Popular jockey is looking forward to taking on ‘brilliant’ favourite despite his own chances of success being limited
You only have to see Frankie Dettori leap off his winners to know he is a natural showman. But then he learnt it young, from his mother who was a circus performer in his native Italy. Even so, I was not prepared when he seized my tape recorder and, holding it with both hands like a pop star, looked ready to belt out a tune.
Then, with a smile, he explains: “This is part of my Latin upbringing. People in Italy are much more open and flamboyant than the reserved English.”
His charm has so enthralled the reserved English over the years that he will be the most popular jockey at Royal Ascot next week even though he accepts the odds are against him being among the winners.
It is 27 years since Dettori came to England and, like all great sportsman, he timed his arrival just right.
“I came at a time when racing was changing on television with Sky coming in,” he says. “It wasn’t just for the elite. Racing had become more popular. And a lot of the old faces were retiring, Lester Piggott, Pat Eddery, Willie Carson. I was very lucky, I guess. A flamboyant character came along, people took to me and it made me what I am now.”
It helped that he made history, ¬winning all seven races at Ascot on that remarkable Saturday in September 1996.
“It was such an emotional rollercoaster that the one day felt like a three-day meeting,” he says. “I don’t know if I was destined to do it. All I can say is we’ve been racing over 300 years and I’m the first one to do it.”
And nobody has done it since, to the great relief of the bookies as that day cost them £40million.
Not surprisingly Ascot, where there is a statute in his honour, is the course Dettori loves.
“Ascot has always been tremendously lucky for me. I had my first Group One winner there. I’ve won many races there: four King Georges, four Gold Cups, five Queen Elizabeths. Don’t ask me why, I feel comfortable when I’m there.”
Next week’s Royal Ascot has the added attraction of being in the Jubilee year but, for Dettori, it evokes the other special event of the summer.
“Royal Ascot is like the Olympics, it is more important than the Derby. The Derby is one race,” he says. “At Royal Ascot you have 30 races in five days. Every race is a championship race and carries a tremendous amount of pressure: a beautiful setting, watched by the world and where every win is huge. You put all your work, soul and energy in those five days. You’ve got to have your wits about you.”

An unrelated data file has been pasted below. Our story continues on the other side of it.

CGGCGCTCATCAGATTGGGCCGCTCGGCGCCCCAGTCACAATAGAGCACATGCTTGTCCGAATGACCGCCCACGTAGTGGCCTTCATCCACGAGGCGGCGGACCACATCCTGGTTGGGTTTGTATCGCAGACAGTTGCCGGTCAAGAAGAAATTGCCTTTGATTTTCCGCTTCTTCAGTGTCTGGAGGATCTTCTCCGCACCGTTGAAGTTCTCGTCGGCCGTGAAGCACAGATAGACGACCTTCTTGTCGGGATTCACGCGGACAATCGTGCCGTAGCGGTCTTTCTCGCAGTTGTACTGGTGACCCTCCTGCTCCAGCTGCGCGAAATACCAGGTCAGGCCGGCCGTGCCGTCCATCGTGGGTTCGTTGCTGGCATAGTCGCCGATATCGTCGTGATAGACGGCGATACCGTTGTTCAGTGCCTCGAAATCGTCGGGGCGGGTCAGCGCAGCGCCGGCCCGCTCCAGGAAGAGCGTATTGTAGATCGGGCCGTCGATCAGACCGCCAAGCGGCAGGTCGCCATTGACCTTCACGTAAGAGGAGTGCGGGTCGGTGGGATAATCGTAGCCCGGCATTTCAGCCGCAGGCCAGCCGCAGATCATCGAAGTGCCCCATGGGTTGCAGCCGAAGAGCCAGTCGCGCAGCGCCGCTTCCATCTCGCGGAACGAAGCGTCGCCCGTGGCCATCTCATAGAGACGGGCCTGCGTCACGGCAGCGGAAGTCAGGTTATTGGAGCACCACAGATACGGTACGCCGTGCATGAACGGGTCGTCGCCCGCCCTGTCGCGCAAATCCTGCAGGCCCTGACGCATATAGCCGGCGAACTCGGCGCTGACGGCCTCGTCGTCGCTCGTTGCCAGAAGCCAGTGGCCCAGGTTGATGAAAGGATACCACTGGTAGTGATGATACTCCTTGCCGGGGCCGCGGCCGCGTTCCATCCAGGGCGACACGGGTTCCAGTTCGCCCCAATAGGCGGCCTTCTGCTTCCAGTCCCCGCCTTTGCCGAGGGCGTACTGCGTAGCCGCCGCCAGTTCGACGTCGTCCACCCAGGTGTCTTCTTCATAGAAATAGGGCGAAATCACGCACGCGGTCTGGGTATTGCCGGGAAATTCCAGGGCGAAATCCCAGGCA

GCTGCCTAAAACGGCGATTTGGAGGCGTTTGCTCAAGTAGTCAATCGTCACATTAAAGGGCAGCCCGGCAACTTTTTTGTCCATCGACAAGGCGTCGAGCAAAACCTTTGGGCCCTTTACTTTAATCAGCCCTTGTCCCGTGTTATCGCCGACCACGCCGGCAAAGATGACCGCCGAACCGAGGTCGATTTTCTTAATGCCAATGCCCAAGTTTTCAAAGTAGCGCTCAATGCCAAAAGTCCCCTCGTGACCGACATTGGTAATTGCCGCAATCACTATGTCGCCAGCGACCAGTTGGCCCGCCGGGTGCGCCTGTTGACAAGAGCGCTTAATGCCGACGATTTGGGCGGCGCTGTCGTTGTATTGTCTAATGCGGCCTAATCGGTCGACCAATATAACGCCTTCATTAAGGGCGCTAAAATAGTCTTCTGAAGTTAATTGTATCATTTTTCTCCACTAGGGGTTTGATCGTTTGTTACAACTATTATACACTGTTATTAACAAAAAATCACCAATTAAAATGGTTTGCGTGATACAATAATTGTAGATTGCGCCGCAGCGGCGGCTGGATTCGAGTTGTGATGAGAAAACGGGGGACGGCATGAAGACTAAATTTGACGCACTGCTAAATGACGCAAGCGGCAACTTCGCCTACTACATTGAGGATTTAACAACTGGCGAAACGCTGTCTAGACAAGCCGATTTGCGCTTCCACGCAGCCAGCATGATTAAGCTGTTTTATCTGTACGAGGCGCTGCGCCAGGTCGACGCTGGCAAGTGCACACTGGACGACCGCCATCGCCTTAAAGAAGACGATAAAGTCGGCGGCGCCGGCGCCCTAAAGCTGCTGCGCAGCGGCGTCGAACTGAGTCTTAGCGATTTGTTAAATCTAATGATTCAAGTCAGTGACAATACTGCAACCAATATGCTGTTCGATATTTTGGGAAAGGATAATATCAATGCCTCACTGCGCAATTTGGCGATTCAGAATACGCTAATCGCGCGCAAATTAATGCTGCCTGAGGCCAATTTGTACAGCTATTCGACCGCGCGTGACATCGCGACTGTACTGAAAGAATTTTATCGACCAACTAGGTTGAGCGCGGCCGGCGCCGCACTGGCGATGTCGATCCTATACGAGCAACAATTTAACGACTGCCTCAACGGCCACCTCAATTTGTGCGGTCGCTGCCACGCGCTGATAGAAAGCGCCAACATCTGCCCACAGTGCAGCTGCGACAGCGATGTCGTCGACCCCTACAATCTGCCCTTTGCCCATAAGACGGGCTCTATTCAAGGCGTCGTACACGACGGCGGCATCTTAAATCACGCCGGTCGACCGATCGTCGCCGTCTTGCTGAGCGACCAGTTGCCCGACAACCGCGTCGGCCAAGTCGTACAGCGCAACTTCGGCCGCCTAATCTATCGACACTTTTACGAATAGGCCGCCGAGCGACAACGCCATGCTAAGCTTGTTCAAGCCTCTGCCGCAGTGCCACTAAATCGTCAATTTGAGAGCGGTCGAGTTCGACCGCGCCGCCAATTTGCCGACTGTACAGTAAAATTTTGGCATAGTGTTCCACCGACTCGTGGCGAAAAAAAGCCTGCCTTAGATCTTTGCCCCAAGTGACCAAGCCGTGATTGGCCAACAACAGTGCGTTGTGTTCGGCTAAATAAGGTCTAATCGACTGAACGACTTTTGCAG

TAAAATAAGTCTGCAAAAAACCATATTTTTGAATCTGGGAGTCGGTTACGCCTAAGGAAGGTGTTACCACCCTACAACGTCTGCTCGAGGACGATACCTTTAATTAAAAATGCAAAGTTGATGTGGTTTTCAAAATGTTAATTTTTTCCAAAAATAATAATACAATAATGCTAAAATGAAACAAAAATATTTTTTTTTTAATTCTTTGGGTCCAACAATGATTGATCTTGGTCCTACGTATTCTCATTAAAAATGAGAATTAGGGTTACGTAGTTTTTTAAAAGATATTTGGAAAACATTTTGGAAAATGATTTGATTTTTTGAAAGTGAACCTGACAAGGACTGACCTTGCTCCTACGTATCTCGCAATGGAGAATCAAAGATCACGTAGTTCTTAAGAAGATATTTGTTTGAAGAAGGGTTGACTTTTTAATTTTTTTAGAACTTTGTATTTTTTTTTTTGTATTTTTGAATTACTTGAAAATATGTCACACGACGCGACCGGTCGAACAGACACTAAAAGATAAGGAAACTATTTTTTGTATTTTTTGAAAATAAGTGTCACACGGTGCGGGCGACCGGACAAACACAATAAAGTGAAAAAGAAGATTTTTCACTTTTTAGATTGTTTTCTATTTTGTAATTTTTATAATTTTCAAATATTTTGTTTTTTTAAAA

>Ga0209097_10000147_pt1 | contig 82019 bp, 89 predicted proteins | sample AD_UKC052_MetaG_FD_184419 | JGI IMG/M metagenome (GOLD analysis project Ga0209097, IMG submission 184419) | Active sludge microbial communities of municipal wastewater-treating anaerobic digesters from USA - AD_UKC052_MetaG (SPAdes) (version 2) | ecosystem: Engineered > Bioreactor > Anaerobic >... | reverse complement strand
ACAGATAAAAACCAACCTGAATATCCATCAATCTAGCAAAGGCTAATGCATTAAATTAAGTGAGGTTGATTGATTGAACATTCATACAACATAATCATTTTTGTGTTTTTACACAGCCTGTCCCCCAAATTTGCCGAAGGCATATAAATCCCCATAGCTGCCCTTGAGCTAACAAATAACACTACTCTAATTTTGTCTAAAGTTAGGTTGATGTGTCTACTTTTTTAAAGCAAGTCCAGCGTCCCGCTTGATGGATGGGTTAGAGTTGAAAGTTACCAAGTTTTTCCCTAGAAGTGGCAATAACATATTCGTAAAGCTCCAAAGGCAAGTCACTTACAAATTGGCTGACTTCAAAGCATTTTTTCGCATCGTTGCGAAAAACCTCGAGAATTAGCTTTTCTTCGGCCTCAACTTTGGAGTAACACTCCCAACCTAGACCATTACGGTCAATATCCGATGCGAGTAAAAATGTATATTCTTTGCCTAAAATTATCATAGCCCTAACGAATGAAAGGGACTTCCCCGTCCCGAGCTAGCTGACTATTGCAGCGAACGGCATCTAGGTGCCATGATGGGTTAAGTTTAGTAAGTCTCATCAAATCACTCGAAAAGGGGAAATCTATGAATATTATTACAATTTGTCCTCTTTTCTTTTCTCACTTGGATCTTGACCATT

Dettori confesses that this year’s meeting will be even more demanding for him.
He says: “While I’ll be in most of the races, I’ll be more of an outsider. I haven’t got any bankers. We haven’t got a superstar.”
Certainly nothing to match the Australian champion filly Black Caviar, who will be running in the Diamond Jubilee Stakes. There should be a big Aussie contingent at Ascot a week on Saturday roaring on Black Caviar in the hope she extends her unbeaten run which stretches to 21 races.
Dettori, who is in line to ride Soul, says: “Black Caviar is brilliant. I will be in the race but I don’t think my horse is good enough to win. So, if I can’t win, I want to see her win because it’s good for the sport.”
Frankel, unbeaten in 10 starts, will also be there, competing in the Queen Anne Stakes a week today. Dettori says: “I’d pay to ride him. He’s one of the best horses I’ve seen, a tremendous athlete and talent.”
It is not always easy to get a talented horse, even if you have money, as Dettori discovered this year. The principal jockey for Sheikh Mohammed’s Godolphin stables, he did not have a runner in the Derby, a race that he only won in his 15th attempt in 2007. “Just shows you,” says Dettori with laugh, “You can have all the money in the world but you need to have a bit of luck.”
Not that Dettori confuses this sort of racing luck with luck that can make or break lives. Back in 2000 a Piper Seneca plane taking him from Newmarket to Goodwood crashed killing the pilot but Dettori escaped with a fractured right ankle and injured thumb. “I had just got married,” he says. “I had a six-month-old boy and I nearly died, so I was lucky. I’m still coming back from that crash.”
Now 41, the question facing Dettori is when will he retire. This is much discussed and indeed he left BBC’s Question of Sport, where he was team captain for two years, back in 2003 angered by questions about quitting the sport.
“I was sitting next to Thomas Castaignede, a French rugby player, and he said to me, ‘How long have you been retired?’ I said, ‘As it happens I’m still riding.’ People kept on saying similar things so that’s when I decided to give it up.”
It remains a sensitive subject. “Everybody’s worried about when I am retiring but myself. I want to carry on and try to get to 50. Listen, I’m still a young man. I do what I love. And there’s a lot of races I haven’t won in England: the July Cup, Champions Stakes. I’d love to win the Melbourne Cup.”
But much as he would like to add to his wins at Royal Ascot, the next few weeks will also see him following his other passion — football.
Dettori expects Germany to win Euro 2012 but will cheer on Italy.
Not England, I ask. “Of course not,” he says firmly, “Don’t be silly.”
He may love England but when it comes to football his flame for the Azzurri still burns brightly.
Tuesday, June 19: Queen Anne Stakes; St James’s Palace Stakes
Wednesday, June 20: Prince of Wales’s Stakes’ Royal Hunt Cup
Thursday, June 21: Gold Cup; Ribblesdale Stakes
Friday, June 22: Coronation Stakes; King Edward VII Stakes
Saturday, June 23: Diamond Jubilee Stakes; Hardwicke Stakes